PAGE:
Hopefully sometime soon I will be able to smile with pride. I just need to get myself into the dentist's chair first!!
Haven't been to the dentist in over four years because of a needle phobia

I am 22 years old and extremely ashamed of my teeth. The last time I went to the dentist was over four years a go and now I am trying to work up the courage to go back because I cannot stand the way my teeth are anymore. I have numerous cavities which need to be filled, and a tooth that is so badly decayed that I know it will need to be pulled. I also have a filling that has fallen out of one of my teeth so I have no idea what they are going to do about that because it is very sensitive and sore so I do not know whether there is even more decay now or it will just need to be refilled.

My questions are:

1. how long do you think all this treatment could take? I am incredibly scared and would prefer that it was all done as quickly as possible but obviously I have no idea as it has been so long and I have never been to the dentist with this much work needed before.

2. How many injections of anaesthetic can you receive at once? I read somewhere that they do not like to numb both sides of your mouth but I know that I need work done on both sides and that if it can't be done at the same time it will prolong my experience.

3. When numbing the gums for a filling will they need to give an injection for each tooth or can one injection sufficiently numb a few teeth? (I have a few teeth next to each other that have cavities).

4. For an extraction can I just have local anaesthetic instead of intravenous sedation? I think I will be fine once the actual injection is over but would rather have another one in the gums instead of in the hand.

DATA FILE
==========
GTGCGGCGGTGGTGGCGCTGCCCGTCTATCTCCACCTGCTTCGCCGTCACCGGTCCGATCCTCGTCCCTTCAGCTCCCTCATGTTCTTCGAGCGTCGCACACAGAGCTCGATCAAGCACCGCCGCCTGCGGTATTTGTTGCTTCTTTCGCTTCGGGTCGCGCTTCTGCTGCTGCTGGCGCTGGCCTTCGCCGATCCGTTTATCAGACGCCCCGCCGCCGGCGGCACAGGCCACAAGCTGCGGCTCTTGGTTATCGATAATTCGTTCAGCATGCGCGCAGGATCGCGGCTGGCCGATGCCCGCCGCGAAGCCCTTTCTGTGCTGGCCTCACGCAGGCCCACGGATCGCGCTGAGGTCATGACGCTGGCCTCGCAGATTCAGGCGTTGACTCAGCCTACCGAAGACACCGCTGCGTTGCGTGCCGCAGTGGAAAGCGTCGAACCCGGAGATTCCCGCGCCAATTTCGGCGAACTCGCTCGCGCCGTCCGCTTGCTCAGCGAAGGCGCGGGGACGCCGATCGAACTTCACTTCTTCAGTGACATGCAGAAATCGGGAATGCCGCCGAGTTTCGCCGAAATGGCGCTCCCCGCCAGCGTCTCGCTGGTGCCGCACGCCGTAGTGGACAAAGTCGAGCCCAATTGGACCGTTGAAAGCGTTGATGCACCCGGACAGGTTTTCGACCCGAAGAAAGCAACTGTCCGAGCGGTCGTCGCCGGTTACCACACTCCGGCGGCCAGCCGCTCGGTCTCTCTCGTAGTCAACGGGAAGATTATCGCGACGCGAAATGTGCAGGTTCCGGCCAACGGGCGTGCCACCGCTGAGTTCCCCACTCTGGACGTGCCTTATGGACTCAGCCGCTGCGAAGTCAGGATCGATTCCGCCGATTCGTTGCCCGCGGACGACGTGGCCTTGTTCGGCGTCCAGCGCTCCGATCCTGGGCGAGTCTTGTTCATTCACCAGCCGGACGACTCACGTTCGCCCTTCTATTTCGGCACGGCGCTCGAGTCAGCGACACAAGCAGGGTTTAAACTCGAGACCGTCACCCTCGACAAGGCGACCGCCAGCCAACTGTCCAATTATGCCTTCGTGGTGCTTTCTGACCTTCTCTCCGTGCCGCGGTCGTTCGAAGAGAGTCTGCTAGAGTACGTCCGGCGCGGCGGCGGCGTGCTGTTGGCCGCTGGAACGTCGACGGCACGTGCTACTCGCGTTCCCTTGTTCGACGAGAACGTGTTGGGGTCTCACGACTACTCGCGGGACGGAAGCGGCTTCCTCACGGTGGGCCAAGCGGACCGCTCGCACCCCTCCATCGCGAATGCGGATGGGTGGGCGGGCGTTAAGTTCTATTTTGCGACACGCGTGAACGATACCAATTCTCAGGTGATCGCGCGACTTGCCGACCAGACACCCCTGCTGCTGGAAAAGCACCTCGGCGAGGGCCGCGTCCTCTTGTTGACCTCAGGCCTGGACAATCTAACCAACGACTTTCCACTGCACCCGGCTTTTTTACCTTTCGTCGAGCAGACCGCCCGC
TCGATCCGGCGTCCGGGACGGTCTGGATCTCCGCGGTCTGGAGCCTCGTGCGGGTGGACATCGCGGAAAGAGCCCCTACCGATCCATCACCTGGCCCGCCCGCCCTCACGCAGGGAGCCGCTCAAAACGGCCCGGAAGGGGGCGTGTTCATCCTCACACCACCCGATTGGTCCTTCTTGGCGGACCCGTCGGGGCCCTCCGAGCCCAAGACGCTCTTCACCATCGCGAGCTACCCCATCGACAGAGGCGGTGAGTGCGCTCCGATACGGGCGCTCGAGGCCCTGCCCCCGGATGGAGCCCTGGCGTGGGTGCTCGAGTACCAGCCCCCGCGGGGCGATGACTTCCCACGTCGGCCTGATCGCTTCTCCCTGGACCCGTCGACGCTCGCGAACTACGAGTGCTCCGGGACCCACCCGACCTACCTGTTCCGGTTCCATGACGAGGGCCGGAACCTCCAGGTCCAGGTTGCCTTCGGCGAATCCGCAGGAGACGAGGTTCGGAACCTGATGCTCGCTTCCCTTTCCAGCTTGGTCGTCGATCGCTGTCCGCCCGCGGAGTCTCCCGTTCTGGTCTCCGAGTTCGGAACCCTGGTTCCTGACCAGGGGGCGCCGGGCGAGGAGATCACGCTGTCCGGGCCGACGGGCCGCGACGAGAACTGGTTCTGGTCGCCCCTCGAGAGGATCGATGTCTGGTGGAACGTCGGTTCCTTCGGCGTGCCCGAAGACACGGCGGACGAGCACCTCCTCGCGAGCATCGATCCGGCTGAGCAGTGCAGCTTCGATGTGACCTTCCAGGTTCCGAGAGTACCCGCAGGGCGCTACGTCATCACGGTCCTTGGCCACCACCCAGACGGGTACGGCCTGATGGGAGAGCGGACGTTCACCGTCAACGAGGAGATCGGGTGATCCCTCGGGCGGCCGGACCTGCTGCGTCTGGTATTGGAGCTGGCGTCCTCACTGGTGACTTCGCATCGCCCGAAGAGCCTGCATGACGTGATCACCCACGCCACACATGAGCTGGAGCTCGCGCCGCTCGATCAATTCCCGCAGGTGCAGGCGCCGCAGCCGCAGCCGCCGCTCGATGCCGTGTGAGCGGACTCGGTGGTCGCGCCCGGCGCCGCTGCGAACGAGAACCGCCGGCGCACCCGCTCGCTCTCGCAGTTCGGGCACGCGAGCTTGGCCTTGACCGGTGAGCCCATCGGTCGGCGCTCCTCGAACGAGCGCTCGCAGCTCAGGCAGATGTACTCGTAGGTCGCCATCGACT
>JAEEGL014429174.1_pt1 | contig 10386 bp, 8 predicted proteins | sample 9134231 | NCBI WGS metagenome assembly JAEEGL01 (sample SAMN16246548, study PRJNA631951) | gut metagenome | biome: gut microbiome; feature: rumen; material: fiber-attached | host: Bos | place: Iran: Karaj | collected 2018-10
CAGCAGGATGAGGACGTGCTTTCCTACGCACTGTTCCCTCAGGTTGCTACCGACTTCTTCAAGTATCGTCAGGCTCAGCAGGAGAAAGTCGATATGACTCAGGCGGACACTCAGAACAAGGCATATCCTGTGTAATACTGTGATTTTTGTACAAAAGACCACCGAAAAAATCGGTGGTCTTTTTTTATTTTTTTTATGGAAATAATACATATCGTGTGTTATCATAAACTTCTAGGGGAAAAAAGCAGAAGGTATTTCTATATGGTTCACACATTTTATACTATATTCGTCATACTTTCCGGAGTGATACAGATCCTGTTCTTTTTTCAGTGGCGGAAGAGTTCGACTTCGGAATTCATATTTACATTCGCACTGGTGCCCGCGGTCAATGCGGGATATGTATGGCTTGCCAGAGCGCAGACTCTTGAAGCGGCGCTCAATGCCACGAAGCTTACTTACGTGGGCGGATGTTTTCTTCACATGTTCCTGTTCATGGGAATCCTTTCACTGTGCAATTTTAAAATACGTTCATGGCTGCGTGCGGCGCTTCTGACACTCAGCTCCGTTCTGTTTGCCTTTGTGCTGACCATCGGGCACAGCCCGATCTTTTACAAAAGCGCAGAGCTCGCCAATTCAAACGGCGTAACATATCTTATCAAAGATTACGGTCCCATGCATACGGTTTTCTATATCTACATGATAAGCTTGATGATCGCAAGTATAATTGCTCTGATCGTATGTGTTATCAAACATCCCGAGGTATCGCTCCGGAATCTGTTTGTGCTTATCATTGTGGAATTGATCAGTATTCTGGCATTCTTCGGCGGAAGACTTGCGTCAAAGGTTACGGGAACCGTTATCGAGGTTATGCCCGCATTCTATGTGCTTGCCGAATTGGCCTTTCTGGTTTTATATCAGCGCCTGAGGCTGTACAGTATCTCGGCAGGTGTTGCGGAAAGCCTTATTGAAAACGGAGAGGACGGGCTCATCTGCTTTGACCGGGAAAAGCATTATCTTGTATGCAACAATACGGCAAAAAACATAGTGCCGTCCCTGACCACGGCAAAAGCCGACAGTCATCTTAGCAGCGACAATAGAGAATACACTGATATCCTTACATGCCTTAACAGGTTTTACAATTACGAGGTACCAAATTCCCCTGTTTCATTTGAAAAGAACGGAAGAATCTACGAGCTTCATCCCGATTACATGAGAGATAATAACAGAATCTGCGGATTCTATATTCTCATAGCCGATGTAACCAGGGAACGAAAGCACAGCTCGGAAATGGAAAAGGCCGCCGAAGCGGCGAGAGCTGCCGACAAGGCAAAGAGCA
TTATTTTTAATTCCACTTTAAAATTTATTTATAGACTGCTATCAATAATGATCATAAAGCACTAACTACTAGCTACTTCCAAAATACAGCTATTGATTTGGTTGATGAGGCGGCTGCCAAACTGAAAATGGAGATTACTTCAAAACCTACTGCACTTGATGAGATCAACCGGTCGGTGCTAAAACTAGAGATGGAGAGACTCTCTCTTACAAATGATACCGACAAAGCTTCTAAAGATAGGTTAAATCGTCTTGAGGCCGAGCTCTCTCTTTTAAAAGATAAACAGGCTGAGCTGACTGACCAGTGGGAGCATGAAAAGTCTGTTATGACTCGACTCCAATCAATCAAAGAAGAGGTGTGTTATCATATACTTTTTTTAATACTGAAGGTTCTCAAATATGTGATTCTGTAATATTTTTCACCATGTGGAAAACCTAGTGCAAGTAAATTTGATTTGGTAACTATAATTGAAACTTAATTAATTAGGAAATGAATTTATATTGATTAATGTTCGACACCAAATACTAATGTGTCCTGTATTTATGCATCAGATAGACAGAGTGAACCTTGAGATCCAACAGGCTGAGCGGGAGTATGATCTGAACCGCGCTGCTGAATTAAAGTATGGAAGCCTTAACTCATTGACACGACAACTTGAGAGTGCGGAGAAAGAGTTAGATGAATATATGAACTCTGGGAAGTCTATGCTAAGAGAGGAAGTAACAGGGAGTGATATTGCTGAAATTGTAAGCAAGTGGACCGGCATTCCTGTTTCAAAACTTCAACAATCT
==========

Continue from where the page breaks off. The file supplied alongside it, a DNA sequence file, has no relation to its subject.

Any help and support would be greatly appreciated! I cannot wait until this process is all done and my teeth are no longer as sensitive/ painful.
Re: Haven't been to the dentist in over four years because of a needle phobia

Hi ab697
Is fear of pain your main reason for your needle phobia or is it something more involved? Lots of information here:

Dental injections can be given painlessly using a variety of techniques with a standard syringe as well as with gizmos like TheWand. Insertion of i/v cannula into back of hand likewise can be very atraumatic so sedation could work for you. Try to find a dentist who you like on a personal level who has good LA technique, ask people.

There are block injections which can numb a quarter of your mouth at once so no need for single tooth LA necessarily (I am not a dentist). You don't know how much work you need until you see maybe 1/2 dentists. Doing it at a slower pace would help you overcome your phobia...'familiarity breeds contempt' especially when empathetic high quality care is being experienced.

Update: I have just merged your 2 posts. if you are in the UK the way to avoid the dentist leaving and getting no continuity of care is to be on the patient list of a principal dentist/partner rather than Associate. It is easier to do this at a private/mixed NHS private practice rather than NHS only.
Once you find a dentist with good technique who you like and trust, stick with them.